This feature first appeared in the Fall 2022 issue of Certification Magazine. Click here to get your own print or digital copy.
Today’s employers are looking for more than just technical competence from new IT hires. Tech savvy is obviously important — but it isn’t the only thing modern businesses use to rate top job candidates. In the modern working world, IT professionals must demonstrate secondary skills that offer added value and contribute to the company’s overall workplace culture.
These additional capabilities, often referred to as soft skills, aren’t explicitly linked to a specific IT job role. Soft skills are abilities that make you a more well-rounded and capable person, which in turn makes you a more valuable employee for any business that brings you onboard.
Soft skills go beyond having a pleasant demeanor and being punctual when attending meetings. Your innate personality and character may make some soft skills easier to manifest, but they are still acquired abilities that require deliberate and mindful practice to implement into your work life.
Let’s take a look at a six soft skills you can add to your personal portfolio to increase your value in a competitive IT hiring market. These skills are presented in no particular order, except for the most important one, which we'll address last.
Soft Skill No. 1: The ability to teach others
The ability to teach skills to others has a value that cannot be overstated. While large companies often have a dedicated training department, many employers will commonly expect that more experienced workers will be able to train newcomers on the job.
The best starting point for learning how to train someone is to draw on your personal experience. Review the education experiences that you’ve had during your professional career. What are the things you wish the person training you had done differently? What aspects of the experience did you appreciate?
You can learn more about what goes into becoming a good on-the-job teacher by looking up online content related to the "train the trainer" model. This model was designed to show instructors how to train others to be great trainers. There is a wealth of material on the web devoted to this subject.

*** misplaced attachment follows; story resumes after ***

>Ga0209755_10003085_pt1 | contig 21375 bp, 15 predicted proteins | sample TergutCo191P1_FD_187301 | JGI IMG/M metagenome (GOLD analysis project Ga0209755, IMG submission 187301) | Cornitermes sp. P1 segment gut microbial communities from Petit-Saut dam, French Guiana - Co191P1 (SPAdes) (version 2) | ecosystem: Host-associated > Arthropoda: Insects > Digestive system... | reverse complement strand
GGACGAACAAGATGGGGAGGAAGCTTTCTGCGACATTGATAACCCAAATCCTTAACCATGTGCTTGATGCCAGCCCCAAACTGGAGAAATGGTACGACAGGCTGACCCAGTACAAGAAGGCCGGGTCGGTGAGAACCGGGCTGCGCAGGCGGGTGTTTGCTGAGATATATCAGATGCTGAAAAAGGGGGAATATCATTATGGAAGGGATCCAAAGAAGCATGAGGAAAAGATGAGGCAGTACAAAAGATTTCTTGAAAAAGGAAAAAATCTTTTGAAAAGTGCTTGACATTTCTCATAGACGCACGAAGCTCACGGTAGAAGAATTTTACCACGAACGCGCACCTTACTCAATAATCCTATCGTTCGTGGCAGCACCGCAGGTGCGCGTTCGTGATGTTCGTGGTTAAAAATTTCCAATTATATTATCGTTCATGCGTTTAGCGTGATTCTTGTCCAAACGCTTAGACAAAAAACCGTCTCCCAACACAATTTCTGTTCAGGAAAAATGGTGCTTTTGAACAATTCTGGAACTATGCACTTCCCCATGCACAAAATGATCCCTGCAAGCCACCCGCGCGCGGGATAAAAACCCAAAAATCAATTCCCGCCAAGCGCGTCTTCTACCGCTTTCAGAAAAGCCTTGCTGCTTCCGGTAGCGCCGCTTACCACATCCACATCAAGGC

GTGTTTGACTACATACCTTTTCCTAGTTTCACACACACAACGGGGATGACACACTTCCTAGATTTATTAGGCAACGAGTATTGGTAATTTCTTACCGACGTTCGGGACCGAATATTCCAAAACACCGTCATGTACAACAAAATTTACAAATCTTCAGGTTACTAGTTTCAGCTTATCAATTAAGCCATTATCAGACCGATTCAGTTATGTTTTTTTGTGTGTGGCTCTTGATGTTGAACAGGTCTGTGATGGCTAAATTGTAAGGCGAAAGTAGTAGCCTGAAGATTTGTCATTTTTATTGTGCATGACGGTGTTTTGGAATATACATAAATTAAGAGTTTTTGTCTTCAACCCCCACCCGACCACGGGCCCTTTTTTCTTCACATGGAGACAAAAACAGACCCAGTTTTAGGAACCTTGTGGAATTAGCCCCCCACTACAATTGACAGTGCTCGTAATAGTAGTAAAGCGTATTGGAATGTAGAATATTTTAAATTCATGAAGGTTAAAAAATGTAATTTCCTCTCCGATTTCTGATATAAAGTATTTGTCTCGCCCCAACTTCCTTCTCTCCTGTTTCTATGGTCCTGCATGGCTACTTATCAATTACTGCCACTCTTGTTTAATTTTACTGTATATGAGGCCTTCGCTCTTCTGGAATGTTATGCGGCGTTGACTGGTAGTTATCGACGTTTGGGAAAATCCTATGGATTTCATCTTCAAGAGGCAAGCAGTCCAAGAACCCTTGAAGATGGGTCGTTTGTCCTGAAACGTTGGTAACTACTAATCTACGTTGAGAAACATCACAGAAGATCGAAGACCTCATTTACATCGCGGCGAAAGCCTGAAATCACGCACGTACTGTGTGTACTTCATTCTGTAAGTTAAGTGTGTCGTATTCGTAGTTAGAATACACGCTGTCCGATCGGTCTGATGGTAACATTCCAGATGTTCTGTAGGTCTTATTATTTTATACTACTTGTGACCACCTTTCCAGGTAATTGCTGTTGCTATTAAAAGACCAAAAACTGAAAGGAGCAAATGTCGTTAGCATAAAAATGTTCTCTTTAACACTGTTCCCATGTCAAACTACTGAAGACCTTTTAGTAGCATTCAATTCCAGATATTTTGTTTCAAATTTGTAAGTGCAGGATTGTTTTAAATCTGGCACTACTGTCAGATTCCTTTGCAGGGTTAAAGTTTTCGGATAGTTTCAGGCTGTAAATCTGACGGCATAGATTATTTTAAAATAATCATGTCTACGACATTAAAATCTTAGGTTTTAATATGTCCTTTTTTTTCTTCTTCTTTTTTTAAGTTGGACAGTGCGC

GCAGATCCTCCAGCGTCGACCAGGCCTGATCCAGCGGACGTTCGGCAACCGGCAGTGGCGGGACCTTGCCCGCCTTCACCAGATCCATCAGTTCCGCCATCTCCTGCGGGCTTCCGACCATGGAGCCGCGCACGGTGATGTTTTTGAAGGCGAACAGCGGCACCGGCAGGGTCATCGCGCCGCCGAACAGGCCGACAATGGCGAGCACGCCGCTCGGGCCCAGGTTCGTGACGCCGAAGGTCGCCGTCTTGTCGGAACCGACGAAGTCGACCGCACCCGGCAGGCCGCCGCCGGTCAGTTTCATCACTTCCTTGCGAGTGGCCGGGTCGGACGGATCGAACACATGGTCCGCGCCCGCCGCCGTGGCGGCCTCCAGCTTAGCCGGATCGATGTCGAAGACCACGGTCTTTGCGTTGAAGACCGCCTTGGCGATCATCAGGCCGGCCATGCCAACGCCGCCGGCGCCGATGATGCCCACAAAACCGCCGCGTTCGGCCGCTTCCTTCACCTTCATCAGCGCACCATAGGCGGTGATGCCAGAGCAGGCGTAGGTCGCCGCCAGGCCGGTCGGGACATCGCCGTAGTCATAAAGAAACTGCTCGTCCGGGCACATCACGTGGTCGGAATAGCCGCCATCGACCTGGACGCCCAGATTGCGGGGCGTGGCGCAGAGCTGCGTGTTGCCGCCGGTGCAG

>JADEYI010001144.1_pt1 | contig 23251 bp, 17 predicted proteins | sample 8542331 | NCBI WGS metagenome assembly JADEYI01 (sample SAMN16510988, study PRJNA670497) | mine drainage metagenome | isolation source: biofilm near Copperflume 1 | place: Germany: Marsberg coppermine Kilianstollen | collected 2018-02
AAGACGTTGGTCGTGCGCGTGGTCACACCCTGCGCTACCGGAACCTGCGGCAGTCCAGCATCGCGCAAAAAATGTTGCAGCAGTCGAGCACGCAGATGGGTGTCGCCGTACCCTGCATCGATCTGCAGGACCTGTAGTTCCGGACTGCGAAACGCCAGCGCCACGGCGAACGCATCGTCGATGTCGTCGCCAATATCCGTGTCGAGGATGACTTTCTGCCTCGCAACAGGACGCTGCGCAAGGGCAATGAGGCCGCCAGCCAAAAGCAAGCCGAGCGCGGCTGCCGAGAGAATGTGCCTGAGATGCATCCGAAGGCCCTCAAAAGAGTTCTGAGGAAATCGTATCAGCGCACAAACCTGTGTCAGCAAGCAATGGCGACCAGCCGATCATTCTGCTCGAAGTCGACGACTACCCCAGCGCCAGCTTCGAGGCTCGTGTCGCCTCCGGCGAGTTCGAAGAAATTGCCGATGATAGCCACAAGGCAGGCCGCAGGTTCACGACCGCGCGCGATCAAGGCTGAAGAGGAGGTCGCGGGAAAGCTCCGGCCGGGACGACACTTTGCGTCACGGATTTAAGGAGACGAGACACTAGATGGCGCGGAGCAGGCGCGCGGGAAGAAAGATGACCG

Soft Skill No. 2: Time management
Time management means more than arriving at work on time and staying present until your shift ends. Time management is a skill set that covers multiple situations, including which tasks you should start your day with, how to avoid and deal with interruptions, and when to shift to a different task in order to optimize your daily output.
Every workplace has its own pace and priorities, sometimes varying on a day-to-day basis. The ability to manage your time effectively is a key contributor to your overall job performance.
Time management became a hot topic during the global pandemic, when record numbers of IT workers began working from home. Our home environments are not naturally conducive to work-based time prioritization; our homes are more typically geared around getting kids ready for school, getting pets fed and walked, and doing meal preparation tasks.
Fortunately, there are dozens of great time management apps, widgets, and gadgets that go a long way toward making anyone, even work-from-home employees, better at using time effectively. In fact, fitness tracking and time management are probably 90 percent of the use cases for smart watches, a technology hardware category that has gained great traction over the last few years.
Soft Skill No. 3: Leadership
Leadership isn’t about acting like you’re in charge — something that your supervisor might not greatly appreciate! Leadership is a set of skills and personality traits that can provide value in the workplace even when you aren’t in a position of authority.
Leadership skills offer a dual benefit in that they can improve the quality of daily workplace interactions, while also demonstrating your potential future value to an employer.
One example of providing leadership in a non-authoritative job role is contributing to team building. Businesses place a high value on the creation and maintenance of high-performance teams that work well together, in which different personalities are positioned to complement each other. Offering positive and constructive support to team-building efforts is a leadership skill that is definitely worth adding to your soft skills repertoire.
Soft Skill No. 4: Emotional intelligence